A Local Perspective on Life in Tsukuba, Ibaraki, Japan.

Their Amazing Blossoms Are Gone, But The Fruit Of the KARASU-URI (烏瓜) Have Started To Glow Deep Orange

Karasu-Uri in Higashi-Oka, Tsukuba 2009

Karasu-Uri in Higashi-Oka, Tsukuba 2009

It seems like only yesterday ( though in fact it was way back in August) that we were admiring their intricately lacy white blossoms which bloom only at night. And though now these astonishing  KARASU-URI (snake gourd) FLOWERS have sadly withered away, the fruits which have replaced them on their vines are now taking on a deep orange hue, giving Tsukuba ( and Japan)  one of its iconic symbols of autumn.

Naturally much easier to spot than the flowers ( which only opened up in the dark ! ), the little oval shaped gourds are first green ( like little watermelons) but then stand out brightly, in orange, as they dangle at the edge of thickets and woods.

 Though they do look temptingly delicious, these fruits are NOT edible. Inside they are nearly hollow , but they contain seeds which are bound together by a gooey liquid. This has been used traditionally  for treating cracked and chapped skin, chillblains and other skin problems ( I actually tried it on a rash and it worked! I just broke open one of the gourds and applied the goo!)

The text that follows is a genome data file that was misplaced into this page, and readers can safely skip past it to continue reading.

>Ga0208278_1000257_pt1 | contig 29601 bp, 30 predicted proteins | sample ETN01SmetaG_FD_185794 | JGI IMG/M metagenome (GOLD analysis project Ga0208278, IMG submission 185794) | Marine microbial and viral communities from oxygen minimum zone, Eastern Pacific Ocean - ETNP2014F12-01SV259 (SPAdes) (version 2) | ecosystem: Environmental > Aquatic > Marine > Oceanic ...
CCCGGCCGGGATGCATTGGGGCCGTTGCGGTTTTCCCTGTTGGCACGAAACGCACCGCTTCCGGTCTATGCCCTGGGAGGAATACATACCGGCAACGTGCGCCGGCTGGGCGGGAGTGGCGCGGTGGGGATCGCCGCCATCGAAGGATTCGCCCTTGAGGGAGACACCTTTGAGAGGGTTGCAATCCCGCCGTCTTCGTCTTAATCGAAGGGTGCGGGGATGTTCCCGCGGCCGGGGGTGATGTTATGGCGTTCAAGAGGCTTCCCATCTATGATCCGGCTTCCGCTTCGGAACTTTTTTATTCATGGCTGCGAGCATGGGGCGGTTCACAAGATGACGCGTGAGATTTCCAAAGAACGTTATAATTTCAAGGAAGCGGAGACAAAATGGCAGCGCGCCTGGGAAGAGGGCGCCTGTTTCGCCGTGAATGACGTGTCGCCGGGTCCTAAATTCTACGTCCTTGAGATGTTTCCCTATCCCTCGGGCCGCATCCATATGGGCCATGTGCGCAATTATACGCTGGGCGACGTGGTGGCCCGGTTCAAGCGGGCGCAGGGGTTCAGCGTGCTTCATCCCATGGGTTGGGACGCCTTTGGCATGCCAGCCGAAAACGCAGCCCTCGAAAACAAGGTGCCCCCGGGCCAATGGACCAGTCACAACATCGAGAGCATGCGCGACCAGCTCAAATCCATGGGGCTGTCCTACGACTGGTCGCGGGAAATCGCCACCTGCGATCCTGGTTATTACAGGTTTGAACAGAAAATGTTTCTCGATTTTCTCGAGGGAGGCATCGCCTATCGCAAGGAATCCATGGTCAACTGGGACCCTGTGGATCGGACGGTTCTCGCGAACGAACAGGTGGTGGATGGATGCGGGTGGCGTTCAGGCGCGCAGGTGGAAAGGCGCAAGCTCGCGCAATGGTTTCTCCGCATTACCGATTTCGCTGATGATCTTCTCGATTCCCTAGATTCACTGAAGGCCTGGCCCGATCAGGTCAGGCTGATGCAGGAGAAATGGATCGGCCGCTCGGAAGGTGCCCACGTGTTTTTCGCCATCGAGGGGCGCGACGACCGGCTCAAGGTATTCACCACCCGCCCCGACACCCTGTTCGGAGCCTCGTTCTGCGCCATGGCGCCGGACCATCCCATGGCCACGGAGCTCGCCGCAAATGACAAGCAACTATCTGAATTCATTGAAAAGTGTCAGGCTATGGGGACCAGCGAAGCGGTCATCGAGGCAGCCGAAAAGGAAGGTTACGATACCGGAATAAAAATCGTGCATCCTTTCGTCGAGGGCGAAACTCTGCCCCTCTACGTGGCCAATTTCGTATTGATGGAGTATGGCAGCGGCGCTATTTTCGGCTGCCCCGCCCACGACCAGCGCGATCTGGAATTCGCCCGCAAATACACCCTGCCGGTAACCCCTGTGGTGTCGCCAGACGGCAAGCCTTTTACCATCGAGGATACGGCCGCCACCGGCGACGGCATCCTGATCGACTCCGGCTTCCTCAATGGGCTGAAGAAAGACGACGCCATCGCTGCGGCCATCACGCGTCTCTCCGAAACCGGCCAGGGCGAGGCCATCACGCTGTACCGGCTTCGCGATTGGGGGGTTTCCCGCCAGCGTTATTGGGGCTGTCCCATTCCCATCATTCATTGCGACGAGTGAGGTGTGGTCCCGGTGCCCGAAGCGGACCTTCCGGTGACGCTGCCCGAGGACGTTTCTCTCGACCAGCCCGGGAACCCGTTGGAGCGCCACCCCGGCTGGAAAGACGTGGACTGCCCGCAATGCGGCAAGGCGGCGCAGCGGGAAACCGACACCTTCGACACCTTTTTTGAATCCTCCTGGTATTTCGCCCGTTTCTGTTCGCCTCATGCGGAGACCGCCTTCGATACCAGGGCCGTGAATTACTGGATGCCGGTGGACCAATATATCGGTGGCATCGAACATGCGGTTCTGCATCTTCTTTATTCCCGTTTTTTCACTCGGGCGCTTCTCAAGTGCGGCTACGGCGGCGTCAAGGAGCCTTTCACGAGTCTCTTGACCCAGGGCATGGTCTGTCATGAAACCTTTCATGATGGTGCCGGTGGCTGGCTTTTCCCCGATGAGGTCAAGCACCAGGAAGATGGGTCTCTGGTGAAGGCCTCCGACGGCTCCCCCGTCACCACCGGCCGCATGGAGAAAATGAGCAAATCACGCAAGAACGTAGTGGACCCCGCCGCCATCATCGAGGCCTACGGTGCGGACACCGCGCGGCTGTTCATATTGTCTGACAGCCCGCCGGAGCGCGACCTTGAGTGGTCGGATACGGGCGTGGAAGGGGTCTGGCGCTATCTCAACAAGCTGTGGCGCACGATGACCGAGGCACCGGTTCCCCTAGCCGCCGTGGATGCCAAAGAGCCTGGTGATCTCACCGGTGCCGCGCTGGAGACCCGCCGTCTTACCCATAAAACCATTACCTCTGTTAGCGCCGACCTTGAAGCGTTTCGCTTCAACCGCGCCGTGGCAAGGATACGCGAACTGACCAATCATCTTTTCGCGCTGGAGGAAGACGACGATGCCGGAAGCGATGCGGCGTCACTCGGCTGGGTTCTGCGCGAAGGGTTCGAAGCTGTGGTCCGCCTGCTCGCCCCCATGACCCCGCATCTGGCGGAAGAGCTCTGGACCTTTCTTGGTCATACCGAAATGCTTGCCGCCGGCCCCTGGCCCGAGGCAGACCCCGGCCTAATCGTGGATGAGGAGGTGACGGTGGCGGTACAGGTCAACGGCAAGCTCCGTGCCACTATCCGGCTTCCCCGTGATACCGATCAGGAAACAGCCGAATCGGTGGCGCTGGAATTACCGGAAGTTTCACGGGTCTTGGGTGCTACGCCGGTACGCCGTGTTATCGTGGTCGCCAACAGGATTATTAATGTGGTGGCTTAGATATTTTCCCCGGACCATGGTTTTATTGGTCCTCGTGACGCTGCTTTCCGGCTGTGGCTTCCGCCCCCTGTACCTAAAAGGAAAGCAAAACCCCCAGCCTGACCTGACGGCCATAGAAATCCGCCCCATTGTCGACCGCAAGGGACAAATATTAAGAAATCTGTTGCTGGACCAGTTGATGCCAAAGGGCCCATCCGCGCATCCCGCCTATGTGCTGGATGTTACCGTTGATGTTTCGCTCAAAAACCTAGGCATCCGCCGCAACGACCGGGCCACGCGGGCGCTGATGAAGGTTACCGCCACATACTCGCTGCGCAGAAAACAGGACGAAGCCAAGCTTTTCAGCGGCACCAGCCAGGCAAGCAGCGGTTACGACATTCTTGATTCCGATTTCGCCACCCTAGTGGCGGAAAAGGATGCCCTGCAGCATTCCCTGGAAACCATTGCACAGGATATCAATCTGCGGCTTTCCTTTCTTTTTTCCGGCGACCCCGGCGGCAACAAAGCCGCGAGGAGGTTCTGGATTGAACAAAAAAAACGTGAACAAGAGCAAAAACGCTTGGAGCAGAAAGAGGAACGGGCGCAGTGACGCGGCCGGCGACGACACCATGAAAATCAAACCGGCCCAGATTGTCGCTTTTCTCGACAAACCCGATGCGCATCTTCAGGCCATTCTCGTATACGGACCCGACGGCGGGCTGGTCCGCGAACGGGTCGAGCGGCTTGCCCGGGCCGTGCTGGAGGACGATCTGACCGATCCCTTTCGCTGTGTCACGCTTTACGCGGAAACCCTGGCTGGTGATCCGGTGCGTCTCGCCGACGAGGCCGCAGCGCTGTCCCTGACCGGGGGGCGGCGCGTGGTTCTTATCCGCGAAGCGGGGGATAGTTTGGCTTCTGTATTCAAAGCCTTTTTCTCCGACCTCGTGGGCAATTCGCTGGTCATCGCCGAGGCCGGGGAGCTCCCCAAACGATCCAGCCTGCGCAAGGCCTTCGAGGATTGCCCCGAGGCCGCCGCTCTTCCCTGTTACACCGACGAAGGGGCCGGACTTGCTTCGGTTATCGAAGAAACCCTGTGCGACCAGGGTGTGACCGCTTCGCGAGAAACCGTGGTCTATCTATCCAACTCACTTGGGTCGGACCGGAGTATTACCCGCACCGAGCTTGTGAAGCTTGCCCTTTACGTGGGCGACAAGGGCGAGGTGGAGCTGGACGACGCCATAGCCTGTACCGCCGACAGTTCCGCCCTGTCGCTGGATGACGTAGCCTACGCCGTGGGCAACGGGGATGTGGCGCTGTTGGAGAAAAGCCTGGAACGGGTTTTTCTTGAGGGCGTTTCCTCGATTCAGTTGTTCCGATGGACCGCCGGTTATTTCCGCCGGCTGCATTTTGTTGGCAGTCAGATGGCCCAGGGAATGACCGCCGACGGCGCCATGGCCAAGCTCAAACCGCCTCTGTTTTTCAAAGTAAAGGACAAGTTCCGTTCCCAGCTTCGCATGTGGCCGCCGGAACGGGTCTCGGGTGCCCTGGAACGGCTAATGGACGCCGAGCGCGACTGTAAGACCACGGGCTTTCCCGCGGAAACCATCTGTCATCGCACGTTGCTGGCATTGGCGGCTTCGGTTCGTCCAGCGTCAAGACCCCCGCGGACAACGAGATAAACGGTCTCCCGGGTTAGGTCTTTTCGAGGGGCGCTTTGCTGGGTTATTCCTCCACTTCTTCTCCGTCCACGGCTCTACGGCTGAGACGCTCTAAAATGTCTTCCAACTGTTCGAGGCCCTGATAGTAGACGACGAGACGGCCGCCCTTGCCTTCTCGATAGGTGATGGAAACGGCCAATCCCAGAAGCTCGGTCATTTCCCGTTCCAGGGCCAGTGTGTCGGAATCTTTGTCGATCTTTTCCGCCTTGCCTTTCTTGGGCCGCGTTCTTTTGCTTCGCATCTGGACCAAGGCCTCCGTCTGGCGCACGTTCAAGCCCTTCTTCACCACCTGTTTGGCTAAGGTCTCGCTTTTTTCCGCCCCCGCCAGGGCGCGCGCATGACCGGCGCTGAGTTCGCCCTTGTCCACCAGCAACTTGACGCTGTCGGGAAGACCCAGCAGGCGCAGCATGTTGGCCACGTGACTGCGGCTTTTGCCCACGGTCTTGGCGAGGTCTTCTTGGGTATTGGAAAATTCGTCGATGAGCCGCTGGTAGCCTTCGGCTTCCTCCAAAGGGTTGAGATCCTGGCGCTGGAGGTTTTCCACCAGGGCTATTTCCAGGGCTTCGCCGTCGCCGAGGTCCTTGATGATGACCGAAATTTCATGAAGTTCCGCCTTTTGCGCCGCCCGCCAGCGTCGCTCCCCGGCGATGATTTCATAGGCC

Higashi-Oka, Tsukuba 2009
Higashi-Oka, Tsukuba 2009

The gourds, as I have already mentioned, grow on a vine . It can be fun to tug on one of these vines when you see one of the dangling fruits and see how many of the little gourds are attached. It can be surprising how long the vines are and the complex paths they take. Its also amusing to see all the little egg-like fruits come dancing out from unexpected places as you keep pulling.

The name karasu uri (烏瓜), when directly translated means crow gourd. No one is exactly certain as to  why this fruit  is thus called. Of course many people assume that it is because crows eat them, and from the picture below you can see that SOME creatures do in fact eat them ( or pick at them at least). My interpretation of the name`s origin is slightly different. I feel that it implies something FOR THE BIRDS- in other words,of  no use to humans,  and which can be left to our fine feathered friends.

You might also see these fruit as part of seasonal decorations or flower arrangements.

Read about the Karasu Uri`s Flowers ( karasu uri no hana) here:

One Comment

  • Nora says:

    Yeah! I saw these birds’fruits one week before and there appeared to me at once somehow familiar – remembering the sweet season of grand-father garden (full of watermelons indeed)…
    Enough to be relaxed with a tiny ‘bridge’ of imagination,
    Thank you!